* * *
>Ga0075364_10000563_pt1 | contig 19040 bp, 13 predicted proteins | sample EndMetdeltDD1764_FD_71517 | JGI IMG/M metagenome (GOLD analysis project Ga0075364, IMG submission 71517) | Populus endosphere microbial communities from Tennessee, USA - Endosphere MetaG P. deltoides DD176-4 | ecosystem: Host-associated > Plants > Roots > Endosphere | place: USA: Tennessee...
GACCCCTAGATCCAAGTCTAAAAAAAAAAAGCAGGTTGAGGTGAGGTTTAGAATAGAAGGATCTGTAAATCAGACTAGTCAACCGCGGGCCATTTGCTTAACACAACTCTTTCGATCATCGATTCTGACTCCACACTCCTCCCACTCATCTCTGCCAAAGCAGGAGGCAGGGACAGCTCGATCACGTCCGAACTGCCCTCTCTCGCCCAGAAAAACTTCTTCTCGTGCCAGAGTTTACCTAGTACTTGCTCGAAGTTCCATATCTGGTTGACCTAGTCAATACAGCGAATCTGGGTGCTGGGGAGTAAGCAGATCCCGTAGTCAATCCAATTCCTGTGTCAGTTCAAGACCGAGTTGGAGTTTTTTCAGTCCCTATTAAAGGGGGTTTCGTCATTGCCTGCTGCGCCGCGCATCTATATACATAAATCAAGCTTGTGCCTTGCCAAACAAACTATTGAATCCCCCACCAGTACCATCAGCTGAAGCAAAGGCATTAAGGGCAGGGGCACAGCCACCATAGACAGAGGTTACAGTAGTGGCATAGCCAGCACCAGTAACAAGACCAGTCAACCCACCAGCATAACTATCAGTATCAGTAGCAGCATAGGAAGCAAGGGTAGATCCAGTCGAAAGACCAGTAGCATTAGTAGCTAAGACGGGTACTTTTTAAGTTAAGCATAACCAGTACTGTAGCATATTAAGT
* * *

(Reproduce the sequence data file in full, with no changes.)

>Ga0075364_10000563_pt1 | contig 19040 bp, 13 predicted proteins | sample EndMetdeltDD1764_FD_71517 | JGI IMG/M metagenome (GOLD analysis project Ga0075364, IMG submission 71517) | Populus endosphere microbial communities from Tennessee, USA - Endosphere MetaG P. deltoides DD176-4 | ecosystem: Host-associated > Plants > Roots > Endosphere | place: USA: Tennessee...
GACCCCTAGATCCAAGTCTAAAAAAAAAAAGCAGGTTGAGGTGAGGTTTAGAATAGAAGGATCTGTAAATCAGACTAGTCAACCGCGGGCCATTTGCTTAACACAACTCTTTCGATCATCGATTCTGACTCCACACTCCTCCCACTCATCTCTGCCAAAGCAGGAGGCAGGGACAGCTCGATCACGTCCGAACTGCCCTCTCTCGCCCAGAAAAACTTCTTCTCGTGCCAGAGTTTACCTAGTACTTGCTCGAAGTTCCATATCTGGTTGACCTAGTCAATACAGCGAATCTGGGTGCTGGGGAGTAAGCAGATCCCGTAGTCAATCCAATTCCTGTGTCAGTTCAAGACCGAGTTGGAGTTTTTTCAGTCCCTATTAAAGGGGGTTTCGTCATTGCCTGCTGCGCCGCGCATCTATATACATAAATCAAGCTTGTGCCTTGCCAAACAAACTATTGAATCCCCCACCAGTACCATCAGCTGAAGCAAAGGCATTAAGGGCAGGGGCACAGCCACCATAGACAGAGGTTACAGTAGTGGCATAGCCAGCACCAGTAACAAGACCAGTCAACCCACCAGCATAACTATCAGTATCAGTAGCAGCATAGGAAGCAAGGGTAGATCCAGTCGAAAGACCAGTAGCATTAGTAGCTAAGACGGGTACTTTTTAAGTTAAGCATAACCAGTACTGTAGCATATTAAGT